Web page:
Where are Africa’s youths?
Hello and Happy Summer months to you all. I am very excited but maybe a little scared as well, not because I don’t like summer, but because of this - I am writing my very first editorial for any newspaper or magazine anywhere in the world. So, I’m excited, and a little scared at the same time.
Some would wonder why I am scared. After all, at the age of nine, I met and interviewed President Jerry Rawlings, who is kind of still an enigma to many on the African continent, or that maybe by age 10, I had started my Dream Up Speak Up Stand Up project to talk to Africa’s Girls especially in rural areas about the importance of getting a good education, and staying in school till at least 18. Or even maybe that by age 12, I had made my first film that showed in 2 cinemas in Lagos, and also showed in Ghana, South Africa, London - England and Tokyo - Japan.
So why am I not writing about movie making or public speaking, since I have spoken to more than 24,500 youths in 11 countries or met more than 18 Presidents & Prime Ministers. Well, it is because I am looking for Africa’s youth. Why, because they are the ones who can change the future of Africa.
A little bit about myself, so perhaps you might understand why I’m looking. My dad is from Nigeria and my mom is from Mauritius, so that makes me a Pan African child. I was born in Los Angeles. This gives me a clear American perspective to things, and opens my eyes wider to many global issues, especially how the rest of the world looks at Africa, where my roots are from. So in all my projects and travels, I always look at Africa, because I see it as a continent that is often painted in a negative light, but I also see this as an opportunity for the young generation to rescue it from this negative perception.
Africa’s youths have all the tools at our disposal to tell a new kind of African story - IPhones, Social Media, Internet as our canvas, so we have a very big voice. But when I run into some youths, in Ethiopia, in Nigeria, in Ghana, in Tanzania, in South Africa, Ghana and even in the UK, I see there are two kinds generally. Those who were born on the continent, and just want to leave the continent very fast, and those who were born out of the continent, and never want to visit the continent.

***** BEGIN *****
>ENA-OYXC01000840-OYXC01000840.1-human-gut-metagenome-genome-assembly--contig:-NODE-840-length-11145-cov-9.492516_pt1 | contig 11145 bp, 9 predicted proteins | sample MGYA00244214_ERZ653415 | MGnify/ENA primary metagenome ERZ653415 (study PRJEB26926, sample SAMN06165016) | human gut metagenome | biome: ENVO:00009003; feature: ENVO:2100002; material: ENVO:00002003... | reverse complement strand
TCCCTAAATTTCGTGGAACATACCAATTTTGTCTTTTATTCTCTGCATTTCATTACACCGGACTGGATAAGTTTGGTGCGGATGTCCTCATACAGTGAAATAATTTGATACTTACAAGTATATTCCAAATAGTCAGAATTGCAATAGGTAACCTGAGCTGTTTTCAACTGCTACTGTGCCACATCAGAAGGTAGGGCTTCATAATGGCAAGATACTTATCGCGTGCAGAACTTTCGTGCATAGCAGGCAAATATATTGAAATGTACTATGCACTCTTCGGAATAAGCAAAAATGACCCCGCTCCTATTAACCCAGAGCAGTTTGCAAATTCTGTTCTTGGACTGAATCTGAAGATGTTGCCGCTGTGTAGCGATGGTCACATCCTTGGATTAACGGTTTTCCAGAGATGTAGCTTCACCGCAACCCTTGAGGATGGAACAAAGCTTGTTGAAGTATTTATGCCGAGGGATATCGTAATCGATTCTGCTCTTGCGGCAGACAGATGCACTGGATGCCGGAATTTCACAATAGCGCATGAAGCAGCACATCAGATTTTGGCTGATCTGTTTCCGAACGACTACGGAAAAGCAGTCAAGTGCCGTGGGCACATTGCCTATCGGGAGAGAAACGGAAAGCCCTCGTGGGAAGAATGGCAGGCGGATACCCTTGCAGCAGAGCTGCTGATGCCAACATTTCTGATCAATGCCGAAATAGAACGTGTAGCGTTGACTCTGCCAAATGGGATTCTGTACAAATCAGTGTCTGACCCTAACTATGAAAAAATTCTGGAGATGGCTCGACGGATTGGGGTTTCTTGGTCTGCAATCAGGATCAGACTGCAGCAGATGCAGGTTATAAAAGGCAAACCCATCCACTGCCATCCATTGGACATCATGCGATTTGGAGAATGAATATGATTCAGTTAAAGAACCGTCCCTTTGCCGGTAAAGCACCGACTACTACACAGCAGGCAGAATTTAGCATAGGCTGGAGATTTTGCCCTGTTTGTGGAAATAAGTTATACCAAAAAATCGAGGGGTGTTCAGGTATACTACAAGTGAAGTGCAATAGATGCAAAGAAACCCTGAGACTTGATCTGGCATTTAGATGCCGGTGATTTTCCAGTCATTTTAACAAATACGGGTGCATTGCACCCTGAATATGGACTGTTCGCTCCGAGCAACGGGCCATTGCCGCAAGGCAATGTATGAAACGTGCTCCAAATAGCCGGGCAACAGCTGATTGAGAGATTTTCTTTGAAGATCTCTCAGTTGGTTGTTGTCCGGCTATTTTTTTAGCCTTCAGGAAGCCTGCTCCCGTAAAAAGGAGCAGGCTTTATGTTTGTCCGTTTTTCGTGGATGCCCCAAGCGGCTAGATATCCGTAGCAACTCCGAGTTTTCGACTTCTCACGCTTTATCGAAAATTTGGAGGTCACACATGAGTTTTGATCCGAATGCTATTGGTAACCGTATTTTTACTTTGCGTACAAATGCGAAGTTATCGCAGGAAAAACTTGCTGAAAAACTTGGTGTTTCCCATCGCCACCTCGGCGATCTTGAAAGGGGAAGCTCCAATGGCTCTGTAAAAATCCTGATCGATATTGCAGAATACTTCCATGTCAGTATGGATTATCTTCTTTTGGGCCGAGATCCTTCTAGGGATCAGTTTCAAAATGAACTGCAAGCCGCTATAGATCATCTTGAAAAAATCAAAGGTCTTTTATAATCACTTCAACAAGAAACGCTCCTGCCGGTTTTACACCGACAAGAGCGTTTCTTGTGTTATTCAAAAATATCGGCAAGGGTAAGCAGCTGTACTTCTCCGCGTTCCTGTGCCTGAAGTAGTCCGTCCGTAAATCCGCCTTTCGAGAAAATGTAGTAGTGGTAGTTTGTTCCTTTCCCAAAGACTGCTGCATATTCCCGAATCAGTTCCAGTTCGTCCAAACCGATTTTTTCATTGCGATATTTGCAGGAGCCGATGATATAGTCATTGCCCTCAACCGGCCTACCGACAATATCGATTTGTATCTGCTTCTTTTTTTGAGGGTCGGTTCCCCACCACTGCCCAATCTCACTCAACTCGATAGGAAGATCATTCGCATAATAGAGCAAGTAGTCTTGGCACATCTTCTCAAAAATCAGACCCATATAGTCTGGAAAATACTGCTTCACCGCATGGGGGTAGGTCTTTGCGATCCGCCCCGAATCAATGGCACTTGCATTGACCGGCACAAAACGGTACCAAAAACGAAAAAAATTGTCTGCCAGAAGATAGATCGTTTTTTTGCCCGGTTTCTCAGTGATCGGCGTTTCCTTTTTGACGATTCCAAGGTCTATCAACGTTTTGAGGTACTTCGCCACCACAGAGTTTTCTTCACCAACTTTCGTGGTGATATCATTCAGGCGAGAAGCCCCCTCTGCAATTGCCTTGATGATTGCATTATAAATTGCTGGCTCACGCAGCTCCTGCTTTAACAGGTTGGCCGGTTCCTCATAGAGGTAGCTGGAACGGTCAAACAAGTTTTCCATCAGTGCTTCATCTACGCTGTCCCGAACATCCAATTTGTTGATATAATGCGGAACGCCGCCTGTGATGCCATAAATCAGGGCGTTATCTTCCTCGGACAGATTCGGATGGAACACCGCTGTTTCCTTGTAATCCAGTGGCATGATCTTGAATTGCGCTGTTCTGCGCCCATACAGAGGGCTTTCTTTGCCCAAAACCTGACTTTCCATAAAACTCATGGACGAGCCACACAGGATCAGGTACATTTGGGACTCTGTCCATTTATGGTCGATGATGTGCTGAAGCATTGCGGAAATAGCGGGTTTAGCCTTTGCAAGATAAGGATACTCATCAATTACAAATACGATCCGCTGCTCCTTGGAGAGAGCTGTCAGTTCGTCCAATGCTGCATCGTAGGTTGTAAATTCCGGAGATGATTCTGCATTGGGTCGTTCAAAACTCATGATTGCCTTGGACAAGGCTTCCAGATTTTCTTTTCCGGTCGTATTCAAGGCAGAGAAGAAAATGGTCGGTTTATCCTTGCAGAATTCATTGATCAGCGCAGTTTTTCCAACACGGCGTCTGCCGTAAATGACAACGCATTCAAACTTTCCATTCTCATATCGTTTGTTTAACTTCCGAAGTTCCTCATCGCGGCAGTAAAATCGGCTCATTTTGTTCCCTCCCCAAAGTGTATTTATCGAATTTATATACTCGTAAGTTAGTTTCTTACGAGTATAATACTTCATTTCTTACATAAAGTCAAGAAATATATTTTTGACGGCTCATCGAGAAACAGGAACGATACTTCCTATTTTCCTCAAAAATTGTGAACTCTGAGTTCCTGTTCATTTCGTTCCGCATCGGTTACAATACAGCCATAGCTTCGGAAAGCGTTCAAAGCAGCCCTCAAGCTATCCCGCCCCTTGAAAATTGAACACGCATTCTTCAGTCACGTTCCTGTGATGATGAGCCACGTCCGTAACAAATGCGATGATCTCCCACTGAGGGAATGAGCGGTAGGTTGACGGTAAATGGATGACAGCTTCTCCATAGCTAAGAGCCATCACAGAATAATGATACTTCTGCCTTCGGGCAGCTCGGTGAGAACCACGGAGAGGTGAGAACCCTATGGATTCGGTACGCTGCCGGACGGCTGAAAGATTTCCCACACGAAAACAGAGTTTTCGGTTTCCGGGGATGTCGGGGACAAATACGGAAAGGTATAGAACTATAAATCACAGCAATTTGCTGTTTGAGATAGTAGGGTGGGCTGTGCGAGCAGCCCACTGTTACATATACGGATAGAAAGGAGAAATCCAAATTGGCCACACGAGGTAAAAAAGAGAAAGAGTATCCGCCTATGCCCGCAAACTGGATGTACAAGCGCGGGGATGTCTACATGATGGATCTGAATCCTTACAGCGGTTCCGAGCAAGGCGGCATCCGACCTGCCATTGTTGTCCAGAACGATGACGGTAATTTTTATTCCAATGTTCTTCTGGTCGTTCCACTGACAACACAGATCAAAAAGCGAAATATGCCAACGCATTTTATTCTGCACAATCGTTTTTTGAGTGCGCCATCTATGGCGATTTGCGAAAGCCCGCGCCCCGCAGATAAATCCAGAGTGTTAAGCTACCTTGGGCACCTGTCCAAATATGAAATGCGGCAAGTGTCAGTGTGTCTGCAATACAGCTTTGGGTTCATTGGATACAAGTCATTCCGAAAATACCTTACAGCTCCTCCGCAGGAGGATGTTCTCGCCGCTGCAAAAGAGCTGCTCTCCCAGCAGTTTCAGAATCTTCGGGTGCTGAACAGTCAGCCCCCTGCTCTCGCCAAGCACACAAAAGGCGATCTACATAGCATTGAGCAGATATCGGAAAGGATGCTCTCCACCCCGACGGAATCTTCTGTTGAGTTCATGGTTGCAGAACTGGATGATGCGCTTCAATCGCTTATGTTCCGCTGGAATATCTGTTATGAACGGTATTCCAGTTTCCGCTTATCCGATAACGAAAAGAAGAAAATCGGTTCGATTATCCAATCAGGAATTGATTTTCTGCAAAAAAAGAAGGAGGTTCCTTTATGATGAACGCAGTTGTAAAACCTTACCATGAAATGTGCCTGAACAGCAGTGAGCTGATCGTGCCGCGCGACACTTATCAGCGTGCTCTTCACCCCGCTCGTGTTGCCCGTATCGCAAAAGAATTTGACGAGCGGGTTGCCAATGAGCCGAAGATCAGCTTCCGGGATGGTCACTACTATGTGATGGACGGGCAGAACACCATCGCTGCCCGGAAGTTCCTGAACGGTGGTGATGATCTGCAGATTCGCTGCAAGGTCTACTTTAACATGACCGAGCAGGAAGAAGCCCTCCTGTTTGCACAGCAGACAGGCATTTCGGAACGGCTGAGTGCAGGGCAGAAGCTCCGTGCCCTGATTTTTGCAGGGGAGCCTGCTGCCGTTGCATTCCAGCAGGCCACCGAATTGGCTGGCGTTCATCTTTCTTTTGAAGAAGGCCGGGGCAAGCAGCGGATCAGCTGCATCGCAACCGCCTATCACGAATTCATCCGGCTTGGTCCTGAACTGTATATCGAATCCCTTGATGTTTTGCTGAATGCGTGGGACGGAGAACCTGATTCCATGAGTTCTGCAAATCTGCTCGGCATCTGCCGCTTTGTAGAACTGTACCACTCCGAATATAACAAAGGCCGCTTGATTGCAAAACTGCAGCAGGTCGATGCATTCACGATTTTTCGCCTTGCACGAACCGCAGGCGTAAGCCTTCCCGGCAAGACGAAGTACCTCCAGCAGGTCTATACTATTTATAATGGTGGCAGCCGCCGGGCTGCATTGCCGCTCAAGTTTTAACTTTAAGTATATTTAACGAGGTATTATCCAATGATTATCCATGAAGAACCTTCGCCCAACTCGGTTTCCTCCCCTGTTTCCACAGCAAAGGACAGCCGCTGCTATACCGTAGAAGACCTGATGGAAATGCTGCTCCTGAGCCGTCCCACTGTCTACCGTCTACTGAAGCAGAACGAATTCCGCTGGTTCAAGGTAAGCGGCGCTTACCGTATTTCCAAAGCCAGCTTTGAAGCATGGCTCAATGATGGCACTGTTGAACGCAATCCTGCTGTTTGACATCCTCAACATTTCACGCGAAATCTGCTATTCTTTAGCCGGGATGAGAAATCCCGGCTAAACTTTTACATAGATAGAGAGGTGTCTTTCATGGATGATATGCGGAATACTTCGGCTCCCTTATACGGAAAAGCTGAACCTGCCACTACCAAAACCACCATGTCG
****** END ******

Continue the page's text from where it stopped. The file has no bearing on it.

I am in Africa a lot especially Nigeria, and I see a lot of these there. If I ask them for example where they are from - and by that I meant their states of origin so we can maybe design something for that region, the first thing they say is I’m from Chicago, or I was born in New York. That means they don’t want to identify with Nigeria or Africa. So I ask myself how did this happen. Yes they were born in Chicago or New York, but why don’t they want to have anything to do with Nigeria, or Africa. Sometimes, when I read the papers and see what Africa’s adults are doing like not wanting to leave as Presidents when their time is up, or keeping things that belong to everyone, then I understand a little why the global media say the negative things about Africa, and maybe why these youths want nothing to do with Africa.But still, where are the rest of the youths who would use the power of social media to change the perception of Africa, one country at a time.
My parents always told me and my 3 younger siblings when we were little that we were born in the US, but we must remember where our roots are from, and at every opportunity, we must help when we can. So when I am in Africa, I look for other youths, and somehow I expect them to think like this also.
Like most youths, I like to play and have fun too. I like movies like Madea and James Bond Series, I like music like Bruno Mars and P-Square [only E-No Easy], and I enjoy my X-box games too. But I know that I have a lot of other things to do aside of these things. Like for example, I started a Foundation last December to help manage some of my Education and Skills transfer ideas. Earlier this month, I was in Lagos to teach kids in Makoko basic film making skills, and they loved it. Last month, I helped open a library in Abuja in a government school, where there was none before, and in February, I was teaching unemployed youths in Namibia film making
My parents are not special in any way, and neither am I. But we all must find out what our roles are in society, and what our missions are in life, and the best time to do so is when we are very young, and the world still calls us youth. Because it means we have ideas, we have passion, and we have fresh legs to run fast.
The question again is where are Africa’s youth. Well, look around out there, from South Africa to South Sudan, from Rwanda to Nigeria, from Kenya to Zimbabwe. Africa’s youth are all out there. But Africa’s adults need to sometimes hold the hands of Africa’s youths, and show where the they can help, and teach about real priorities and the things that matter the most, so that the future of Africa - but for me especially the future of Nigeria, is indeed Bright.So, now, Africa’s youth are waiting for Africa’s adults, to lead. That way, Africa would be the world’s leader in a few decades time, when the youths are the new adults. We are Africa’s youth.